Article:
Maine was one of only two states in the country to see a rise in the number of people without health insurance from 2012 to 2013, according to data released Tuesday by the U.S. Census Bureau.

The number of uninsured Mainers grew by 12,000 over that period, a 9 percent increase that brought the total number of people without insurance to 147,000, or 11.2 percent of the state’s population, according to the bureau’s annual American Community Survey. New Jersey was the other state to experience a rise in the number of its uninsured, at a rate that outpaced Maine’s.

Nationally, the number of uninsured people fell by 2 percent.

Even with the increase, Maine remains in the top one-third of U.S. states for the percentage of people who have insurance. However, the data released Tuesday left health care experts seeking an explanation for the rise. The answer may come Thursday when the Census Bureau releases a detailed breakdown of the states’ uninsured populations.

“Maine does stand out from the rest of the states,” said Matt Broaddus, a research analyst for the Center on Budget and Policy Priorities in Washington, D.C. “There is something unique going on in Maine.”

The report quickly became fodder for the gubernatorial contest, as opponents of Republican Gov. Paul LePage criticized his decisions to reject a number of proposals to expand Medicaid – publicly funded health coverage for low-income Mainers – through the Affordable Care Act.


But LePage administration officials said the Medicaid decision had no impact on the census data, and suggestions otherwise “were nothing more than a theory.”

“In fact, 15 years of data shows that massive expansions of Medicaid did little or nothing to decrease the number of uninsured – so it seems unlikely the reverse would be true,” LePage spokeswoman Adrienne Bennett said in a written statement.

LePage’s adversaries argued the opposite. They criticized him for a 2012 proposal that eliminated Medicaid – known here as MaineCare – for about 30,000 people.

About 14,500 of those people would not have been captured in the survey released Tuesday because they didn’t lose coverage until January 2014. However, another 14,000 from that group lost MaineCare coverage in March 2013, within the period covered by the survey.

The data have a margin of error that means the number of uninsured could vary by up to 10,000 people.

Nationally, the number of uninsured was 42 million, or 14.5 percent of the U.S. population. Maine’s 11.2 percent rate was the second-highest in New England. Rhode Island had the highest rate of uninsured at 11.6 percent. Massachusetts, which in 2006 implemented a health care law that became the model for the Affordable Care Act, had the lowest rate in the country at 3.7 percent. Vermont, which is moving toward universal health care, posted the second-lowest rate in New England at 7.7 percent.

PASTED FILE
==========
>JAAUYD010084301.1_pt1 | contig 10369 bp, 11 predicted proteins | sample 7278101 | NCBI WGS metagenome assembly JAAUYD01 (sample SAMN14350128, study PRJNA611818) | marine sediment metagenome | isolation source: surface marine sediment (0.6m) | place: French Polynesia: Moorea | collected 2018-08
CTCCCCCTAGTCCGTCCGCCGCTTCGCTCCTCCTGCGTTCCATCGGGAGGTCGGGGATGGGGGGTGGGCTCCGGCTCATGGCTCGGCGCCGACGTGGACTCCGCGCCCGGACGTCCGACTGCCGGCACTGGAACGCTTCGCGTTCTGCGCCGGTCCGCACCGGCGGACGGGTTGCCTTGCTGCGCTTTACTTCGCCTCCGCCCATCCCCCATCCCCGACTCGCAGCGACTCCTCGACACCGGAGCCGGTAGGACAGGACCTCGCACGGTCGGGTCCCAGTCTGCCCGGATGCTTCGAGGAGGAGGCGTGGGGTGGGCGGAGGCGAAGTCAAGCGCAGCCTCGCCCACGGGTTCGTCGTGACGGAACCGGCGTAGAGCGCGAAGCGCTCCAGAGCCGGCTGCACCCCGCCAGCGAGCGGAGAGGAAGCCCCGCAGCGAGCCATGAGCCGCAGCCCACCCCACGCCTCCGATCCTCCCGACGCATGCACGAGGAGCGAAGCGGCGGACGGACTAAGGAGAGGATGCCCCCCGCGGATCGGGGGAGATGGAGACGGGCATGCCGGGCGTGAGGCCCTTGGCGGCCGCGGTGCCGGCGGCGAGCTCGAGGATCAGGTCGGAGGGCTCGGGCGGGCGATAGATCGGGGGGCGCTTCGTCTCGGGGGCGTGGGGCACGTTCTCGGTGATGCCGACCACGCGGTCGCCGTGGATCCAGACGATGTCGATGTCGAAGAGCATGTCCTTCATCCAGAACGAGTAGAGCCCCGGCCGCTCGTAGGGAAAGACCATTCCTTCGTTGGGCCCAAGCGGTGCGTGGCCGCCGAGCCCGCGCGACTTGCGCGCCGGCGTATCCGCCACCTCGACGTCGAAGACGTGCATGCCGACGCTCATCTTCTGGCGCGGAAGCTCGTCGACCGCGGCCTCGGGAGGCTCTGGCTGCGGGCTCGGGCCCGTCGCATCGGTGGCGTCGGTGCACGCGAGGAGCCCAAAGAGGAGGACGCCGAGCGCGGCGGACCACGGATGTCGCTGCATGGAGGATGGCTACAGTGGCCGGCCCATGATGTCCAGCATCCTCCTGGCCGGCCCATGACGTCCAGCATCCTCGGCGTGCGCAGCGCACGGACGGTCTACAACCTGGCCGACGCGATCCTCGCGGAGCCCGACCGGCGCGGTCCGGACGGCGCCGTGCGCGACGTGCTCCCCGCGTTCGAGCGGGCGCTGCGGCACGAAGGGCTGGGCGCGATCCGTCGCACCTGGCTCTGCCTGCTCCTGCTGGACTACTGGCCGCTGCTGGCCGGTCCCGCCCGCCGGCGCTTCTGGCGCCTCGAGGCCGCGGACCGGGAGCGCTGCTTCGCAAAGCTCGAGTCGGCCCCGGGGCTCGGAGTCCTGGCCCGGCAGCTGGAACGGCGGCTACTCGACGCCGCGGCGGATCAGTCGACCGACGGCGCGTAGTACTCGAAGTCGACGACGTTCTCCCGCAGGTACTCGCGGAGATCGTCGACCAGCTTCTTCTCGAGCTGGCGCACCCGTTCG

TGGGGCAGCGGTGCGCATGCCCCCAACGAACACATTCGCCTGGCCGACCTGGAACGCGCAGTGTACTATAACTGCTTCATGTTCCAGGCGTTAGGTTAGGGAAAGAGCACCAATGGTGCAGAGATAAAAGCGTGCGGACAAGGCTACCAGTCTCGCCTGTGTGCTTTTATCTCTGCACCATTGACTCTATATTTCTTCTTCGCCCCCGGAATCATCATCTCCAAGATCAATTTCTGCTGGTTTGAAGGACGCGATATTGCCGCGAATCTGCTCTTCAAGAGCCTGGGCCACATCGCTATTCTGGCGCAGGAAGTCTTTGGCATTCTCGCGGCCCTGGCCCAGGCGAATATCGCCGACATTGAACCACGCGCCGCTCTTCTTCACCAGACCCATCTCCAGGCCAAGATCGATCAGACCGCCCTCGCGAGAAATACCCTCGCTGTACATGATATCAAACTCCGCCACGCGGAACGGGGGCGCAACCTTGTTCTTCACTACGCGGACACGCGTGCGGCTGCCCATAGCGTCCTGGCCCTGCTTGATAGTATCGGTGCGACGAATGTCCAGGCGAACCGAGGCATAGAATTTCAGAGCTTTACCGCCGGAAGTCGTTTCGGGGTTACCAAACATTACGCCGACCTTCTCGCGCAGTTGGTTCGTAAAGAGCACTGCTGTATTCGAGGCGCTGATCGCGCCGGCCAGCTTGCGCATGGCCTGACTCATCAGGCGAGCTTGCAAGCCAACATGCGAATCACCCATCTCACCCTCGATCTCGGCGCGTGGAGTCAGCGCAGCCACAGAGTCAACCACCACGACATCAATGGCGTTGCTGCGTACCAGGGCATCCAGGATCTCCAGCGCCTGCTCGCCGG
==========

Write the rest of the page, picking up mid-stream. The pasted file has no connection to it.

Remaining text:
The early results prompted LePage’s opponents to assert that expanding Medicaid is the pathway to lowering Maine’s uninsured rate.

Maine is one of 23 states that have not participated in Medicaid expansion. New Jersey, the other state to see an increase in its uninsured rate, is one of 27 states and the District of Columbia that have joined Medicaid expansion.

Robert Greenstein, president of the Center on Budget and Policy Priorities, said during a conference call that the data showed the states that expanded Medicaid “experienced much larger declines in their uninsured populations this year than states that rejected the expansion.”

“Since today’s census and (centers for disease control) data also show that people in the more than 20 states that rejected the expansion were likelier to be uninsured in 2013 than people in states that took the expansion, this means the gap in health insurance coverage between the two groups of states is widening,” Greenstein said.

The debate to expand Medicaid dominated the 126th Maine Legislature, with LePage vetoing an array of proposals to accept federal funding from the health care law.

Democratic U.S. Rep. Mike Michaud, who is challenging LePage for the Blaine House this year, said in a written statement that the governor’s health care policies were taking Maine backward.


“While the rate of people without health insurance is dropping nationally, it’s going up in Maine,” Michaud said. “Thousands of people in Maine are unable to see a doctor when they need one and are one accident or illness away from catastrophic medical bills. And it’s not just people without insurance who are suffering. Every person with health insurance is paying a hidden tax and our hospitals are struggling with an increase in bad debt and charity care.”

Alex Willette, LePage’s campaign spokesman, stressed that the governor had focused on market-based health care reforms, specifically a 2011 law known as PL 90, which overhauled the state’s insurance regulation. Unfortunately, he said, the Affordable Care Act had caused uncertainty in the insurance marketplace, particularly for employers.

Independent candidate Eliot Cutler said PL 90 and Maine’s slow economic recovery were probably responsible for the increase in the uninsured.

“It’s probably more a consequence of people losing their jobs,” Cutler said. “Secondly, the high cost of health insurance in northern and eastern Maine as a consequence of PL 90, and thus the decision by employers who employ fewer than 50 to stop offering health insurance.”

He added: “Remember, part-time people don’t get covered by health insurance, but they get counted as employed. … I think there’s a much broader explanation.”

Steve Mistler can be contacted at 791-6345 or at:

s[email protected]

Twitter: @stevemistler

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